Friday, September 5, 2014


At last we reach the small community of Swanton, the most northernly of the villages along Santa Cruz's North Coast. But the village did not start out with that name. Originally it was Laurel Grove, a stop along the Santa Cruz-Pescadero stage coach route. The founders situated it between Big Creek and Little Creek, two feeders of Scott Creek. The old name was descriptive since a grove of laurel bushes thrived there beside the Laurel Grove Inn. Pasquale Sonognini, one of the stage drivers and a recent settler in the area, applied for a post office for the town in 1897. He wished the post office—and by extension the village—to be named Trancas, after the Mexican land grant that the community was situated within: Rancho Agua Puerca y las Trancas. Unfortunately for him and the community, another player had entered the scene who would forever send the name of the village in a different direction.

Fred Wilder Swanton, an up-and-coming entrepreneur who would, in 1904, build the predecessor to the Santa Cruz Beach Boardwalk, had established the Big Creek Power Company along the banks of Big Creek in 1896 near Laurel Grove. Swanton did not live in the community nor frequently visit it, but the post office saw his name associated with it and decided that "Swanton" was more fitting than either Trancas or Laurel Grove. Thus the name was given and stuck. Swanton, for all his unintended influence over the renaming, sold the company in 1900 to hunt for gold in Alaska. But the little hamlet along the count road continues to this day to be named after the entertainment mogul.

With stage coaches in decreasing demand and the advent of the automobile on the horizon, Swanton would not likely have survived the coming decade had it not been for the Ocean Shore Railroad and the San Vicente Lumber Company. Construction to Swanton was not a given in 1907 when the line reached Scott Junction. A short spur to the Folger subdivision where the Ocean Shore kept its wye was already under development when the San Vicente Lumber Company approached the railroad. They wanted to connect a private logging line to the Ocean Shore main line at Folger so that they could convey logs to Santa Cruz via rail rather than skid road, wagon, or ship. The Ocean Shore, suffering economic hardship in the years after the 1906 Earthquake, eagerly agreed to the proposal. Yet the Ocean Shore line still didn't quite reach to Swanton. Turning up into the mountains just before Little Creek, the San Vicente extension missed Swanton by about a thousand feet.

Swanton Inn with an Ocean Shore train parked out front. (Sandy Lydon)
Access was finally brought to Swanton in 1909 when the Loma Prieta Lumber Company required an extension spur to reach the foot of their operations on Big Creek. Once again the Ocean Shore eagerly agreed to the plan and railroad service was finally brought to Swanton. Swanton Station, located 15.5 miles north of the Ocean Shore depot in Santa Cruz, was more of a hostelry than a train stop. Although a freight shed was built just beyond the Laurel Grove Inn, now called the Swanton Inn, the inn itself served as the passenger depot, telegraph office, post office, and general store for the village, as well as a lodging for visitors. The freight shed was naturally for use by the Loma Prieta company. It was 10' by 16' and its actual use is not entirely known since it was so small. A water tank was installed outside the inn and a run-around track ended the line just beyond it. A run-around track was a special type of siding that continued on to become a very short spur. It allowed engines to pull cars onto the siding without getting trapped at the end of the siding.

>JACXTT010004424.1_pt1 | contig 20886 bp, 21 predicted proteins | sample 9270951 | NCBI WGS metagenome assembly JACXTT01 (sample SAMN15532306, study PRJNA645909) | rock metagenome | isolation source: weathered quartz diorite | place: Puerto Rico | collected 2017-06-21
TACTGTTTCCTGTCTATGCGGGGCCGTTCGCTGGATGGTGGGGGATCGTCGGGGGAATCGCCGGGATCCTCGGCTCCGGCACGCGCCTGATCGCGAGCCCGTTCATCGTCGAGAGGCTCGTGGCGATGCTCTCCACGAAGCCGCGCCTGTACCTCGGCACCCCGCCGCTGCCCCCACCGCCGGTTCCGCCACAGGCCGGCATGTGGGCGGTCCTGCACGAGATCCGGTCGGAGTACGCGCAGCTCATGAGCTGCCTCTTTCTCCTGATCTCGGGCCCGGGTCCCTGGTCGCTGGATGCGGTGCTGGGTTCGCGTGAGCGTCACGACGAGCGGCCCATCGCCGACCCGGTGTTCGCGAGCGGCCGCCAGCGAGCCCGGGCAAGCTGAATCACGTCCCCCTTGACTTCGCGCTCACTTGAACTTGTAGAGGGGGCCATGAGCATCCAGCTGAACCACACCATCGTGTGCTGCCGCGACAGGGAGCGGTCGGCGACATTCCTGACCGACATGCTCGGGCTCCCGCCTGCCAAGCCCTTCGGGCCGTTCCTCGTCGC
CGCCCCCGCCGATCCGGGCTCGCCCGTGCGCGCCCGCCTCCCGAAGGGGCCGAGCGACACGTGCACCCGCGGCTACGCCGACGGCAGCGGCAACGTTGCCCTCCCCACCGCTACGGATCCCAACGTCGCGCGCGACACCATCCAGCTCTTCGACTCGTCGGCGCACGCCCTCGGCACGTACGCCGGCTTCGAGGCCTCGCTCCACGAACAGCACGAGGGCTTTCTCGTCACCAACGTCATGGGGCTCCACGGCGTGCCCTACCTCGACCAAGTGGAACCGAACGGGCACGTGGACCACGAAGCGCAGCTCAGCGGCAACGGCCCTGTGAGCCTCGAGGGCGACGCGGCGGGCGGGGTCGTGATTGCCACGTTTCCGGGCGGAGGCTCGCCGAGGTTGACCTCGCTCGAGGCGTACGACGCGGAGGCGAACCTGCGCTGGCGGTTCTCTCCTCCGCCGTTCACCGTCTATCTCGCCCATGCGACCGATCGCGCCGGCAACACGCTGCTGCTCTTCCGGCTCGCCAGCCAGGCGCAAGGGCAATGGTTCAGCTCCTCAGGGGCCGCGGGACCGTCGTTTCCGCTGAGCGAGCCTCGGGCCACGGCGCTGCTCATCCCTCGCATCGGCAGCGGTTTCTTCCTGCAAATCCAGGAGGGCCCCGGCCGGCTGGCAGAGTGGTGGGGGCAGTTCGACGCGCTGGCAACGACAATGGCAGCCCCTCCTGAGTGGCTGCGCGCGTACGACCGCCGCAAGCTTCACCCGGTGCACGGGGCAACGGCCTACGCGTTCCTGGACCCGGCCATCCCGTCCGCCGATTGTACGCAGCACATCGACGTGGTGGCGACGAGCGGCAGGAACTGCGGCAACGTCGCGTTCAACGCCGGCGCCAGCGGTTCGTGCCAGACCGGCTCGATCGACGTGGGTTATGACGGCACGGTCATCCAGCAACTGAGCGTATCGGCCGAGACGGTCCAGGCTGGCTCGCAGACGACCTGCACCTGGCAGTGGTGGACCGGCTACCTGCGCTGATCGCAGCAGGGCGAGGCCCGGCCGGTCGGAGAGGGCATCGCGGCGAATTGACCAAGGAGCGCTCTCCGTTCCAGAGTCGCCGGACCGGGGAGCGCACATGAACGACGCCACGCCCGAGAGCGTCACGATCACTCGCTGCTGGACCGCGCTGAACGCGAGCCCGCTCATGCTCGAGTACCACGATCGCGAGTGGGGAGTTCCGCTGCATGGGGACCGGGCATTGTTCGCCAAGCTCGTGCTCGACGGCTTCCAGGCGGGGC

The Ocean Shore Railroad never had much to do with the community except to bring in tourists. Many of these tourists hopped on Stanley Steamer buses to head north to the southern terminus of the Northern Division near Tunitas. The last run to Swanton was on August 16, 1920, with the Ocean Shore abandoning passenger service to the stop. The Loma Prieta company had already finished operating along Big Creek and the San Vicente company finished a few years later in 1923, taking the tracks with it. Whether the San Vicente company ever provided rail access for the residents of Swanton is unknown, but traffic was always light even in Ocean Shore days. After 1923, Swanton mostly passed from public memory except to those who still live there today. The appeal of Swanton simply never really caught on and the community remains rather small today, especially now that there are no commercial outlets nearby. California State University, San Luis Obispo, operates the Swanton Pacific Railroad, a century-old miniature engine with cars, out at Swanton, but all other traces of the town have disappeared. Only Swanton Road, the former county road, reminds residents of the time when Swanton actually meant something.

  • Donald Clark, Santa Cruz County Place Names: A Geographical Dictionary (Scotts Valley, CA: Kestrel Press, 2007).
  • Rick Hamman, California Central Coast Railways (Santa Cruz, CA: Otter B Books, 2002).
  • Charles S. McCaleb, Surf, Sand & Streetcars: A Mobile History of Santa Cruz, California (Santa Cruz, CA: Santa Cruz Museum of Art & History, 1995).

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